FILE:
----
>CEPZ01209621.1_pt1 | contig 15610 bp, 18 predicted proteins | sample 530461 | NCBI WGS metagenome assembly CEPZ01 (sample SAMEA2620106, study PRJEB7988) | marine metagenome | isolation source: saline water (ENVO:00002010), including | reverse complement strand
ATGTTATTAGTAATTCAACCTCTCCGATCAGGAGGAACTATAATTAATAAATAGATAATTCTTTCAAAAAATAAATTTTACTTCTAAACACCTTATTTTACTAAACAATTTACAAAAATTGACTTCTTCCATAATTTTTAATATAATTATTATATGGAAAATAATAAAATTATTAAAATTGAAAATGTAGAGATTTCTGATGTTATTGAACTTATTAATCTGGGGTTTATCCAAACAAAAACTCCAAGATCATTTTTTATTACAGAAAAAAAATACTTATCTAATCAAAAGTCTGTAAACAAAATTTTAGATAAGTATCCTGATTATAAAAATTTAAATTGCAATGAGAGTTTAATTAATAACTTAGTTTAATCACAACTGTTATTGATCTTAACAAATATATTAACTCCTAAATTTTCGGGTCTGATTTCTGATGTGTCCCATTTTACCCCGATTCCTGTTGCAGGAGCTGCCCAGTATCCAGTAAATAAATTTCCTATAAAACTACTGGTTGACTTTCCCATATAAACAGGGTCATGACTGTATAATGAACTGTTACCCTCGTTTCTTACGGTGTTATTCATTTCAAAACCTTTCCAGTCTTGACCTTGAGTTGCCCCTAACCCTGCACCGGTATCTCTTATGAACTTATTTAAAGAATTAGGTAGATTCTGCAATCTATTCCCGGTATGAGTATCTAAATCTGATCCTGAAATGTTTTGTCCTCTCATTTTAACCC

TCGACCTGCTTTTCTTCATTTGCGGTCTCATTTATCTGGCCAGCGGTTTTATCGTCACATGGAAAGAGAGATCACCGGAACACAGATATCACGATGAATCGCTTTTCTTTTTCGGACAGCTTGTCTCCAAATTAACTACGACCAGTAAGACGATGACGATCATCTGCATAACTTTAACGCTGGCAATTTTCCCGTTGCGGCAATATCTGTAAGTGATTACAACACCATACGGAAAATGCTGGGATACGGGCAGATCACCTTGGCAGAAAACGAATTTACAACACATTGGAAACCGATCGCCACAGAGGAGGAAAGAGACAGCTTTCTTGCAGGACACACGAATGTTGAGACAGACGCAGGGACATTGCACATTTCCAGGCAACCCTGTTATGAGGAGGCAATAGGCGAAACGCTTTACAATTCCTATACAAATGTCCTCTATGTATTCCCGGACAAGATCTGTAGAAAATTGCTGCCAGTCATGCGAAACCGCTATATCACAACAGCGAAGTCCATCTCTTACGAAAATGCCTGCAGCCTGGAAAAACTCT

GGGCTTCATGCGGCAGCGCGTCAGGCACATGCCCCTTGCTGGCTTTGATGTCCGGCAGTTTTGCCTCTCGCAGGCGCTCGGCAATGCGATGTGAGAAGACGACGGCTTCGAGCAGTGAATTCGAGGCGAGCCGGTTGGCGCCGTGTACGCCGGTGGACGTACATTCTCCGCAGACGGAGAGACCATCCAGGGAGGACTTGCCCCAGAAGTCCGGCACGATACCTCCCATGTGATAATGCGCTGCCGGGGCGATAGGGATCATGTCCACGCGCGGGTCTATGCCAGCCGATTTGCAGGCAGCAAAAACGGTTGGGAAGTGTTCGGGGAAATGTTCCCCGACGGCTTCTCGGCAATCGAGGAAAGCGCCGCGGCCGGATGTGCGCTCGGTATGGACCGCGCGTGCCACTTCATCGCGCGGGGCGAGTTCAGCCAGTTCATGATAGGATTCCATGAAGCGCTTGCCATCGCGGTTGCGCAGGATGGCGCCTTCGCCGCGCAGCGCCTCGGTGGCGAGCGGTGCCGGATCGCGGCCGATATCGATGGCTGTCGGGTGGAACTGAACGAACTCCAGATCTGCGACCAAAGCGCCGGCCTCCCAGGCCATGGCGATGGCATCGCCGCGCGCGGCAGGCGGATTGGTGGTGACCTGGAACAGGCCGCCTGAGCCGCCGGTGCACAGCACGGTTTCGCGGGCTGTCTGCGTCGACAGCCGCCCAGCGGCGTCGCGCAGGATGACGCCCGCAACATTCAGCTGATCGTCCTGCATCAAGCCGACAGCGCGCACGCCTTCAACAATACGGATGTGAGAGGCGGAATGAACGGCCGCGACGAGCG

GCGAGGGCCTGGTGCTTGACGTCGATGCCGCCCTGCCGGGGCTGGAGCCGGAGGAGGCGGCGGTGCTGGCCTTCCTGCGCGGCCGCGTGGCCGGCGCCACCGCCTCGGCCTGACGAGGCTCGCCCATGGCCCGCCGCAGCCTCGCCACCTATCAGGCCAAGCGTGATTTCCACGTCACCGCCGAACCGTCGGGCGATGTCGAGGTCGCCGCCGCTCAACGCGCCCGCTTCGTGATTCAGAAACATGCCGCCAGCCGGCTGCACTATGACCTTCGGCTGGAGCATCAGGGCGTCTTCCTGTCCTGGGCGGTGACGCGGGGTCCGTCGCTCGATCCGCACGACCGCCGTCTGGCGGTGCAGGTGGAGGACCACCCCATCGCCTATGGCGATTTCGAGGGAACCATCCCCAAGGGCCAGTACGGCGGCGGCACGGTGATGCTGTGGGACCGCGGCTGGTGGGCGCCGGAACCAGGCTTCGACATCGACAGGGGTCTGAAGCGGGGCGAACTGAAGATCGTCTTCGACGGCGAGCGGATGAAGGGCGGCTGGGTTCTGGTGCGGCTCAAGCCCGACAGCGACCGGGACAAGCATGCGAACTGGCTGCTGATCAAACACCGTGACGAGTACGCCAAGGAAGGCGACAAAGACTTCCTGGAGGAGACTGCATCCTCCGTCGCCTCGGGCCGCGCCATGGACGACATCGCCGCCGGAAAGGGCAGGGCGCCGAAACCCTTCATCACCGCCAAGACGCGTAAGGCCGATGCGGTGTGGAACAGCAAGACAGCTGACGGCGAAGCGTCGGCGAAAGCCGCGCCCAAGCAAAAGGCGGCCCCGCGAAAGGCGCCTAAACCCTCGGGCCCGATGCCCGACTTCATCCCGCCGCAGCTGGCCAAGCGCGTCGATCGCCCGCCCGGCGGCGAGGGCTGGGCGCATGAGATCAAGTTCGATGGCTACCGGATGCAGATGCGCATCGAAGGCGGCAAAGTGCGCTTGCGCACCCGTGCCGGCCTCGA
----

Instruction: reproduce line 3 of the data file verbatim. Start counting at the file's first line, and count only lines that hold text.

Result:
TCGACCTGCTTTTCTTCATTTGCGGTCTCATTTATCTGGCCAGCGGTTTTATCGTCACATGGAAAGAGAGATCACCGGAACACAGATATCACGATGAATCGCTTTTCTTTTTCGGACAGCTTGTCTCCAAATTAACTACGACCAGTAAGACGATGACGATCATCTGCATAACTTTAACGCTGGCAATTTTCCCGTTGCGGCAATATCTGTAAGTGATTACAACACCATACGGAAAATGCTGGGATACGGGCAGATCACCTTGGCAGAAAACGAATTTACAACACATTGGAAACCGATCGCCACAGAGGAGGAAAGAGACAGCTTTCTTGCAGGACACACGAATGTTGAGACAGACGCAGGGACATTGCACATTTCCAGGCAACCCTGTTATGAGGAGGCAATAGGCGAAACGCTTTACAATTCCTATACAAATGTCCTCTATGTATTCCCGGACAAGATCTGTAGAAAATTGCTGCCAGTCATGCGAAACCGCTATATCACAACAGCGAAGTCCATCTCTTACGAAAATGCCTGCAGCCTGGAAAAACTCT